July 29, 2020
Humpback Whale Travels through Haro Strait!
Erick | M/V Sea Hawk | 12:00 | Wednesday, July 23, 2020
Today, we had a trip on M/V Sea Hawk out of Roche Harbor. I love taking Sea Hawk out. She has a great viewing platform from the bow, where you are raised a little off the water but not too much, so you feel like you are a little more part of what is happening in the water around you. She also started her life as a salmon fishing boat in Puget Sound and has switched over to ecotourism as her fun retirement job. Wyatt and I took a small group out to go look for some exciting marine wildlife! We left the dock with a report of a Humpback Whale off the west side of San Juan Island! We headed through Mosquito Pass and rounded Kellett Bluff and saw it headed towards Turn Point. We slowly approached and started paralleling the whale as it continued its journey north. Many of the Humpback Whales that we see here are moving north to feed up in waters in British Columbia and Alaska. As we observe more and more here though, it seems that a lot are spending plenty of time in the Salish Sea and the Strait of Juan de Fuca feeding here too! This is super exciting since they were hunted out of the area by whalers a long time ago and this seems to be a result of their population increasing again. This one was fluking a lot as it traveled towards Turn Point. It was so cool to see this giant (~40 ft.) travel so gracefully through the water. We were not sure on the ID on this whale but the bottom of its flukes was mostly black with a few small white patches. It followed the Stuart Island shoreline and eventually crossed the border into Canada. We turned off and took a quick stop at Turn Point in the shadow of Lovers’ Leap where we sat and enjoyed the whistling Pigeon Guillemots flying around with their bright red feet. We cruised around the other side of the point where we saw glorious Mt. Baker come into view as well as a Bald Eagle sitting in a tree! We continued towards the east and made a stop when we saw some Harbor Porpoises hunting in the calm waters off Johns Island. These are the smallest and the most common cetacean in the Salish Sea. We watched their tiny triangle shaped dorsal pop up and down for a while before moving on to Flattop Island. Before we reached there though we saw a Bald Eagle soar by carrying a fish! Good job buddy! At Flattop we saw a bunch more Pigeon Guillemots and at Gull Rock we saw quite a few mother Harbor Seals with their pups! After that much cuteness it was just about time to head back to the dock. What another amazing day in the Salish Sea!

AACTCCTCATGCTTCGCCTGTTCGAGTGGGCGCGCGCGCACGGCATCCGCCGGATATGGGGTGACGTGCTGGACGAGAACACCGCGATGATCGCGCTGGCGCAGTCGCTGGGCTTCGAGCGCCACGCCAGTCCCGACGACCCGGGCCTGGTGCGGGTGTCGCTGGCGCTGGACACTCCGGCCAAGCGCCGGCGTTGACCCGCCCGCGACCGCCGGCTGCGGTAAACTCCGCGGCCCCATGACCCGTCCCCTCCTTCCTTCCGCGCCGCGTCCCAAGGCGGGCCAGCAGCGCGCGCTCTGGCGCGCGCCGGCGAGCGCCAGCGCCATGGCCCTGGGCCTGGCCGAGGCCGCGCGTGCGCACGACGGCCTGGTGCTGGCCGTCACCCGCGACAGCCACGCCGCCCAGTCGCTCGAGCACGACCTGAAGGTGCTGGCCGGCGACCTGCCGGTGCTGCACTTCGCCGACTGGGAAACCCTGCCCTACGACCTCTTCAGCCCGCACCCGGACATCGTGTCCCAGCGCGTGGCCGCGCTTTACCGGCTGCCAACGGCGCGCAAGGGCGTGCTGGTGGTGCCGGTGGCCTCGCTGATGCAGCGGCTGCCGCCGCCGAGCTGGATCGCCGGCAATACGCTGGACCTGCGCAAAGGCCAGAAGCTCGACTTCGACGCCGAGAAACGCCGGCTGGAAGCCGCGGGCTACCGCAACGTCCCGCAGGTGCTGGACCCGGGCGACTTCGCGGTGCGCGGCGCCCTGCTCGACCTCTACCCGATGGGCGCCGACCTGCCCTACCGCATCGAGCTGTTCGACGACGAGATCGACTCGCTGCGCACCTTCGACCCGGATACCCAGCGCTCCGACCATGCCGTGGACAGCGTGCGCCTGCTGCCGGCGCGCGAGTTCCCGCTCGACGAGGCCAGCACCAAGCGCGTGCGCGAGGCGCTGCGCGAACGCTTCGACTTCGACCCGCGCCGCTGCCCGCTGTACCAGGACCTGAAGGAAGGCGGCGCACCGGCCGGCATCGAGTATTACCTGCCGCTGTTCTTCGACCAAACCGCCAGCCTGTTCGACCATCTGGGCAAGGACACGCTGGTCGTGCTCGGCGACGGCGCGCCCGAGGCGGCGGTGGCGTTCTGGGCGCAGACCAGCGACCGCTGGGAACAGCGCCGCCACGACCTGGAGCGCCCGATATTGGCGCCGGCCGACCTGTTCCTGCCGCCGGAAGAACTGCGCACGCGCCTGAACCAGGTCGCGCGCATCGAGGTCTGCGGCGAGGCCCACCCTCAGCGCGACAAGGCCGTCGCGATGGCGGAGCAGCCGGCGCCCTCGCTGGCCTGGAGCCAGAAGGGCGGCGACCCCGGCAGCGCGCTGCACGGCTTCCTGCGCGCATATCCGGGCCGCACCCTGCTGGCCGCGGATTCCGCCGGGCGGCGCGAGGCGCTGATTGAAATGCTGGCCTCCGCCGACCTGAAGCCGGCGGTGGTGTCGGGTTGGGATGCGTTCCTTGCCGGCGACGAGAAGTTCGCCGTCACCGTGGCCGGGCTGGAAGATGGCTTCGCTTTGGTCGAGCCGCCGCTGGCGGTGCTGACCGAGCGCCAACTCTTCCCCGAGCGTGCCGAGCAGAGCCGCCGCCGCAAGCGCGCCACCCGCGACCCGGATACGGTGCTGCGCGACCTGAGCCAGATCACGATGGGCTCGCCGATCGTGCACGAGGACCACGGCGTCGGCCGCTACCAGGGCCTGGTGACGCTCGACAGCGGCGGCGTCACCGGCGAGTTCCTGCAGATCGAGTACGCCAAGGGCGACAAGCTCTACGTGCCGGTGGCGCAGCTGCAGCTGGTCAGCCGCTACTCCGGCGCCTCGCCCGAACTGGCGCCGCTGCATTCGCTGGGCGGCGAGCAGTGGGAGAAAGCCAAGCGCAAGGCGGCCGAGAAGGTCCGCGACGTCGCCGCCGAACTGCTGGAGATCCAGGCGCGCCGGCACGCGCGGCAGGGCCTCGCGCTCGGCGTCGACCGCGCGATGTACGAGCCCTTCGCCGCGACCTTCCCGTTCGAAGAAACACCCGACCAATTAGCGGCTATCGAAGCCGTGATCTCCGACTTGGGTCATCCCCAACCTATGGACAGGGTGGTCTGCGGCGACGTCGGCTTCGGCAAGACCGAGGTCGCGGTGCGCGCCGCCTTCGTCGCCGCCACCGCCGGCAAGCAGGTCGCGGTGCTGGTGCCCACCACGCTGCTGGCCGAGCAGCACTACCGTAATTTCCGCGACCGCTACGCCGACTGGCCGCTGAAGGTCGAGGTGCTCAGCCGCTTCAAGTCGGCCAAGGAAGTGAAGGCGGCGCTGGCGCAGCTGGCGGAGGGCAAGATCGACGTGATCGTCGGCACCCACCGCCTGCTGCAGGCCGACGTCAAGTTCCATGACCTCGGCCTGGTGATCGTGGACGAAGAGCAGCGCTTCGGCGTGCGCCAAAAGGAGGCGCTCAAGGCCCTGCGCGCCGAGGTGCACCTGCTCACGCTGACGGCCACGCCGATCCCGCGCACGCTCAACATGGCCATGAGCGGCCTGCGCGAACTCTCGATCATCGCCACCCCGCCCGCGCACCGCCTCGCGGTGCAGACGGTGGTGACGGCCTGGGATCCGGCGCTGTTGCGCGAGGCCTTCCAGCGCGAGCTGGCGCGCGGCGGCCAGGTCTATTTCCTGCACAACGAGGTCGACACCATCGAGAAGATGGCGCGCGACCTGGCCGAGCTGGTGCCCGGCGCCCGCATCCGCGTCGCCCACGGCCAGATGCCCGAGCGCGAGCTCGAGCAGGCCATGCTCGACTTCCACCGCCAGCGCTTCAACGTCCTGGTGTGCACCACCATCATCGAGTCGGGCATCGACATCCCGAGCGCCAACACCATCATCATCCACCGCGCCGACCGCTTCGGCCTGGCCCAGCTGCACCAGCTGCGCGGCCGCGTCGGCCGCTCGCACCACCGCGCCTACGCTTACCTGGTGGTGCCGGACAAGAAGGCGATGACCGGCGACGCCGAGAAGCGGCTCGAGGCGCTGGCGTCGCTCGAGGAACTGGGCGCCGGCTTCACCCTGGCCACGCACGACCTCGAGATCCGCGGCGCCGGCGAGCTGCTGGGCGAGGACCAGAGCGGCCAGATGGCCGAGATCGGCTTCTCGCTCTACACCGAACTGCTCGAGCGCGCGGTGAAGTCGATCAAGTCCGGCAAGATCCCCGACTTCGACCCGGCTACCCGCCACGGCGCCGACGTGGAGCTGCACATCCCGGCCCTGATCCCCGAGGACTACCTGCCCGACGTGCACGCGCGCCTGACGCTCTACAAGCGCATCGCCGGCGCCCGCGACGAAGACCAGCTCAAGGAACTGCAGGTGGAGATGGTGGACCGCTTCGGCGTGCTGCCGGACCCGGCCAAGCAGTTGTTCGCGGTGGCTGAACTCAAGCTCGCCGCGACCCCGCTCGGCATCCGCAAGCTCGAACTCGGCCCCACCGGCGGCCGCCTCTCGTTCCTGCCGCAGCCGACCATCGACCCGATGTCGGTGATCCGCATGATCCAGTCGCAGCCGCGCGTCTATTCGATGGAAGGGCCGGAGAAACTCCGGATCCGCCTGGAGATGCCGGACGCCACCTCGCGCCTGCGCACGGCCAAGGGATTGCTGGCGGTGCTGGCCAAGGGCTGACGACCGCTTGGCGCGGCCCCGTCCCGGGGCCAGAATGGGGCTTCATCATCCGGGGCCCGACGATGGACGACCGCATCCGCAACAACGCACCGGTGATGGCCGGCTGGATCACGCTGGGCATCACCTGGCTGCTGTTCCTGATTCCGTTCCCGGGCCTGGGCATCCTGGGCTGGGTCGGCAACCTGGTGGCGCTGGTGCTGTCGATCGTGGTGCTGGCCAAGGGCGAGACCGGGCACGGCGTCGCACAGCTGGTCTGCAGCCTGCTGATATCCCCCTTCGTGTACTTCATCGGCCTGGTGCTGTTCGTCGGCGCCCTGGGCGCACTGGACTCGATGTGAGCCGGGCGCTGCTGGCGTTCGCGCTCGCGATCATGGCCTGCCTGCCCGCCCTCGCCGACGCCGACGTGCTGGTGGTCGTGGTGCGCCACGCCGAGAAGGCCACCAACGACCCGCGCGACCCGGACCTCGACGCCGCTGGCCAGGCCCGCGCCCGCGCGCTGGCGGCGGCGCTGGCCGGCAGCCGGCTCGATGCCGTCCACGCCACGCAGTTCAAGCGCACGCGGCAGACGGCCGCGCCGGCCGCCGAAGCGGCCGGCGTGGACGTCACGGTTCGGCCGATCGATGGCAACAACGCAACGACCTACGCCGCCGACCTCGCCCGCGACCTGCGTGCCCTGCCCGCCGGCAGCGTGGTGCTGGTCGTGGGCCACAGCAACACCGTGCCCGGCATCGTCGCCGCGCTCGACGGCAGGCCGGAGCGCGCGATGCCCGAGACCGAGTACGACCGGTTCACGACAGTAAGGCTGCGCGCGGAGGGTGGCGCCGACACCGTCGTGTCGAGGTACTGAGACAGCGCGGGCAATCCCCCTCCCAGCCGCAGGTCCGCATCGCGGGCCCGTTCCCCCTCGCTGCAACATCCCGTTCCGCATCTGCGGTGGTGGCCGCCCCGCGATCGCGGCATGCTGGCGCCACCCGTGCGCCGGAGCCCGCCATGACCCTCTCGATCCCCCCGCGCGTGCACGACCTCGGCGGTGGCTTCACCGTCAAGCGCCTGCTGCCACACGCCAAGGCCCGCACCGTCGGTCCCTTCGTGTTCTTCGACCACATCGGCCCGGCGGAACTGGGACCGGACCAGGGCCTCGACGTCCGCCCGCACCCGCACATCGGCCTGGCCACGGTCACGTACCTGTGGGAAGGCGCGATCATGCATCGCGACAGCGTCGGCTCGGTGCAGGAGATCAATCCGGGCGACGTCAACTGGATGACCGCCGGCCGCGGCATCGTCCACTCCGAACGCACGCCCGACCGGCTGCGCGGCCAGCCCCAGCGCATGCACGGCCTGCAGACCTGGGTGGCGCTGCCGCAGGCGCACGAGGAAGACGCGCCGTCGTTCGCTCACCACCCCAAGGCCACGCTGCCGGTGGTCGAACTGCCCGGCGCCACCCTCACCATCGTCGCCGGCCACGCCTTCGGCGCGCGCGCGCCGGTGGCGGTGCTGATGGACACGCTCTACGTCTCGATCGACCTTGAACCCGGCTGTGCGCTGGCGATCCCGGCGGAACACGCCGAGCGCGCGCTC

Stay Whale, Y’all